The JEA board voted in July to explore privatization of the city-owned utility.
Florida Power & Light Co. President and CEO Eric Silagy said Friday the company is looking at bidding to buy JEA.
“We’re of course interested and continue to work with JEA, looking at what the opportunity is. JEA is a great organization,” Silagy told reporters after a more than 50-minute FPL informational presentation to the St. Johns County Chamber of Commerce Economic Development Council.
JEA, one of the largest municipally owned electric, water and stormwater utilities in the country and the largest in Florida, is inviting responses from companies and organizations interested in buying some or all of it.
JEA officials released a notice of solicitation Aug. 2, asking interested and qualified parties to submit their proposals by noon Sept. 30.
The JEA board voted July 23 to explore privatization, one day after Mayor Lenny Curry said he would propose using proceeds of the utility’s sale to pay off the city’s $2.2 billion debt.
FPL, which is owned by Juno Beach-based NextEra Energy Inc., has a history with JEA.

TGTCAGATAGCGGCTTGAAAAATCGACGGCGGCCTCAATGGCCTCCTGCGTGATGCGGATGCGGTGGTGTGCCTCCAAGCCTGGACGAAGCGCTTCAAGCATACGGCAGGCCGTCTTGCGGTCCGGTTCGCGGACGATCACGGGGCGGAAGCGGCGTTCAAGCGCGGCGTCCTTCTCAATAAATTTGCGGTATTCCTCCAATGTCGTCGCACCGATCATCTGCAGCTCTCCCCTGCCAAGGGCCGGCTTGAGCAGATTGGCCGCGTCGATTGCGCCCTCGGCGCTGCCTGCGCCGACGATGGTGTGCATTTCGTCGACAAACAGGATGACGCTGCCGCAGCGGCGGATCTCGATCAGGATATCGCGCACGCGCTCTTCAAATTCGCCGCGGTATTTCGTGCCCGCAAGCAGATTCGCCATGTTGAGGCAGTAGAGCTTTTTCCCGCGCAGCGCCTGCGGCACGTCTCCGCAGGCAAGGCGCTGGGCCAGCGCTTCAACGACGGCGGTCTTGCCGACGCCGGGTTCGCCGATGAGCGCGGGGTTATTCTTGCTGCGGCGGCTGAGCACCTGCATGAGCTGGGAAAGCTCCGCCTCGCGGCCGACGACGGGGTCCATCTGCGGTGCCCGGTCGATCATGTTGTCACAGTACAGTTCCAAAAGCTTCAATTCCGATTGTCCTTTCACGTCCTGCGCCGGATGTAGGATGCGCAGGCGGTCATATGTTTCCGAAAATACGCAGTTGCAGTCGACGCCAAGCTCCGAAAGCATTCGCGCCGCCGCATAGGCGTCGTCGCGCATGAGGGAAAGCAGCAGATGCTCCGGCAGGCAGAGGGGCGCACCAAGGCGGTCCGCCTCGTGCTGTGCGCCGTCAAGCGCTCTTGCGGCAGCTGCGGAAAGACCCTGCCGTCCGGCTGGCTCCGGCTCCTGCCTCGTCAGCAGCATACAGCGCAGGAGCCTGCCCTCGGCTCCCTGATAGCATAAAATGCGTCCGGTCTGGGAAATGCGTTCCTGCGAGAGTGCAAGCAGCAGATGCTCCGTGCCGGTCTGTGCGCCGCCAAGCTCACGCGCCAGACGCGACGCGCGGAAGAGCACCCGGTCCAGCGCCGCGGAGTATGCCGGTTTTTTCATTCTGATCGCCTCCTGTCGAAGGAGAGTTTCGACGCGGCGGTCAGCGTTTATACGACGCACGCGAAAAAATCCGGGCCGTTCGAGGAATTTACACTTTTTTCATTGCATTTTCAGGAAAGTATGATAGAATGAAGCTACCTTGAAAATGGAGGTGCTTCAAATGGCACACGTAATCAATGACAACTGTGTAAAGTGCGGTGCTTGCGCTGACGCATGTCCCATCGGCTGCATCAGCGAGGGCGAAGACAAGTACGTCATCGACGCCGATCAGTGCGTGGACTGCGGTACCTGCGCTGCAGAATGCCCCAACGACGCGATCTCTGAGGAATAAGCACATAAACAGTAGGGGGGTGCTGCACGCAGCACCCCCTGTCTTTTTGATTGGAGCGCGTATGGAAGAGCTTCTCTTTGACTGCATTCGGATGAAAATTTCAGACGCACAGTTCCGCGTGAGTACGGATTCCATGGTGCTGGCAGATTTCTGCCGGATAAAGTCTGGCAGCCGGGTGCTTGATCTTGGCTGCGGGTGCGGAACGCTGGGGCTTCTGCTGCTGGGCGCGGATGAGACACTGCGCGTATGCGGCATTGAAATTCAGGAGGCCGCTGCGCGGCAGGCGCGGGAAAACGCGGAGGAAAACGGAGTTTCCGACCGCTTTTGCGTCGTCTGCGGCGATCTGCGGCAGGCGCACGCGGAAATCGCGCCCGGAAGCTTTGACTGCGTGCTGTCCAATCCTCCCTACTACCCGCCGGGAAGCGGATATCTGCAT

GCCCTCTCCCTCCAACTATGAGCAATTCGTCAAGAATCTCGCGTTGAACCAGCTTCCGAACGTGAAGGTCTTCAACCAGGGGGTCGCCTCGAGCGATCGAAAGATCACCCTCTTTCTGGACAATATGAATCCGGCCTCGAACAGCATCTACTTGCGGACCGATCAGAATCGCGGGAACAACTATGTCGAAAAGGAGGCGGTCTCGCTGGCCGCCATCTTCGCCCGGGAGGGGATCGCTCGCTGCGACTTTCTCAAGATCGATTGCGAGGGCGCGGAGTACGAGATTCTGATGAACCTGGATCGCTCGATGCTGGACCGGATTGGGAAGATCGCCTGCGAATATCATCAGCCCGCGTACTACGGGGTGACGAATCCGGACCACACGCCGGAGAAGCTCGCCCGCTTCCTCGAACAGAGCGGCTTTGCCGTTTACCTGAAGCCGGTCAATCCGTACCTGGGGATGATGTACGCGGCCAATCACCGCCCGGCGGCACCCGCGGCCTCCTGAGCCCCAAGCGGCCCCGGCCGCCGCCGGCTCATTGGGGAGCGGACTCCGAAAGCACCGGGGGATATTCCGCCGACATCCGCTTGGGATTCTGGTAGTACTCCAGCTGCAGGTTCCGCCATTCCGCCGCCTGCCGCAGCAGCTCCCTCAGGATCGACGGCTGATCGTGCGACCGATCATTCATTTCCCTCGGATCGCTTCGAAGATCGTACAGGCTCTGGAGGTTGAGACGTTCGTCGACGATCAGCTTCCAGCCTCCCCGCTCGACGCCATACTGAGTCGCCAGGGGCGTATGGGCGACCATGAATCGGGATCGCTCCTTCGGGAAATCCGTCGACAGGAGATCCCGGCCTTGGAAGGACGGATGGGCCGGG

FPL owned 20 percent of the St. Johns River Power Park in North Jacksonville to JEA’s 80 percent. An additional long-term agreement between the two utilities allowed each to share the power output and operating expenses equally.
The coal-powered electric generating plant closed in January 2018 and has been demolished.
Silagy’s comments are to be expected. On July 24, NextEra Energy CEO Jim Robo said in the publicly traded company’s second-quarter earnings conference call that “we think we would bring a lot to the table with any utility in Florida.”
“Obviously, we run the best utility in the world, we think. And so we think we would bring a lot to the customers of those utilities in Florida who would be interested in selling.”
Robo said FPL serves “very close to JEA’s area.”
“We’ve had a terrific relationship with JEA over a long period of time. We’ve been partners with them. And so we’re going to follow it closely and try to be as constructive as possible.”
Silagy’s presentation included a map that showed FPL serves some of southwest Florida and, except for Duval and part of Clay counties, all of the state’s east coast.
Silagy said FPL has known JEA “many, many decades.”
“We obviously serve this area. We’ve partnered with them on power plants and on storm restoration. We’ve been there. We know a lot about JEA and they’re a terrific company and this is an opportunity,” he said.
Silagy emphasized that a deal would have to “make sense” for JEA customers and FPL, “but we’re going to absolutely take a hard look and see what happens.”
JEA also provides water services. Silagy said FPL has not decided about bidding on that.
“We’re going to look at everything,” he said.
“We have some experience in water. It’s a 24-hour, seven-day-a-week business like electricity and we’re comfortable that we could take a look at the water system and upgrade it effectively as well,” he said.